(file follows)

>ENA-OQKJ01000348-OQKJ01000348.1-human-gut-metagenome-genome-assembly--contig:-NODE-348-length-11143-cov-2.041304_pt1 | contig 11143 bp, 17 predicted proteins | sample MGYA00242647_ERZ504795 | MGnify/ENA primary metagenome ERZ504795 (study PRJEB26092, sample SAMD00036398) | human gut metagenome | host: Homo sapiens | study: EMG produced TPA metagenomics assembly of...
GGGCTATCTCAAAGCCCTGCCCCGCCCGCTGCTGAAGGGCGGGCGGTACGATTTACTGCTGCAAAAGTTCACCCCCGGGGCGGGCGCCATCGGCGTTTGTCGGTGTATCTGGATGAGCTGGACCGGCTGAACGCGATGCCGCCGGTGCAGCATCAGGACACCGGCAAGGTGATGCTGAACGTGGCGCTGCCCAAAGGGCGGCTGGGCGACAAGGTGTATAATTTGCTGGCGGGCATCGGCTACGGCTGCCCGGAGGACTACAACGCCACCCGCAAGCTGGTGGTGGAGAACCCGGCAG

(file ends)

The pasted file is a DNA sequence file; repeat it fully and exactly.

>ENA-OQKJ01000348-OQKJ01000348.1-human-gut-metagenome-genome-assembly--contig:-NODE-348-length-11143-cov-2.041304_pt1 | contig 11143 bp, 17 predicted proteins | sample MGYA00242647_ERZ504795 | MGnify/ENA primary metagenome ERZ504795 (study PRJEB26092, sample SAMD00036398) | human gut metagenome | host: Homo sapiens | study: EMG produced TPA metagenomics assembly of...
GGGCTATCTCAAAGCCCTGCCCCGCCCGCTGCTGAAGGGCGGGCGGTACGATTTACTGCTGCAAAAGTTCACCCCCGGGGCGGGCGCCATCGGCGTTTGTCGGTGTATCTGGATGAGCTGGACCGGCTGAACGCGATGCCGCCGGTGCAGCATCAGGACACCGGCAAGGTGATGCTGAACGTGGCGCTGCCCAAAGGGCGGCTGGGCGACAAGGTGTATAATTTGCTGGCGGGCATCGGCTACGGCTGCCCGGAGGACTACAACGCCACCCGCAAGCTGGTGGTGGAGAACCCGGCAG